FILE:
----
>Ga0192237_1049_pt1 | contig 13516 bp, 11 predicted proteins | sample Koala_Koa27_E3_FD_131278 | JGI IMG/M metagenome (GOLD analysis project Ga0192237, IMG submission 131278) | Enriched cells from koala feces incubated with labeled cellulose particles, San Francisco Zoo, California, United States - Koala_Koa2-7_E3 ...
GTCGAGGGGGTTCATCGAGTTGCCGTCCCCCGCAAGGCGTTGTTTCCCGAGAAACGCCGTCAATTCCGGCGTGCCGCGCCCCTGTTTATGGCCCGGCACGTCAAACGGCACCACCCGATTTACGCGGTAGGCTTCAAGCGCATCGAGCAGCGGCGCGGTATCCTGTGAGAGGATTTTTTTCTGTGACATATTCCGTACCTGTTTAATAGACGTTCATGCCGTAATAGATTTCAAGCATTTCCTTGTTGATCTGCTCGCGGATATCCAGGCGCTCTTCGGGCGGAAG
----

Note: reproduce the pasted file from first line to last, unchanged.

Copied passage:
>Ga0192237_1049_pt1 | contig 13516 bp, 11 predicted proteins | sample Koala_Koa27_E3_FD_131278 | JGI IMG/M metagenome (GOLD analysis project Ga0192237, IMG submission 131278) | Enriched cells from koala feces incubated with labeled cellulose particles, San Francisco Zoo, California, United States - Koala_Koa2-7_E3 ...
GTCGAGGGGGTTCATCGAGTTGCCGTCCCCCGCAAGGCGTTGTTTCCCGAGAAACGCCGTCAATTCCGGCGTGCCGCGCCCCTGTTTATGGCCCGGCACGTCAAACGGCACCACCCGATTTACGCGGTAGGCTTCAAGCGCATCGAGCAGCGGCGCGGTATCCTGTGAGAGGATTTTTTTCTGTGACATATTCCGTACCTGTTTAATAGACGTTCATGCCGTAATAGATTTCAAGCATTTCCTTGTTGATCTGCTCGCGGATATCCAGGCGCTCTTCGGGCGGAAG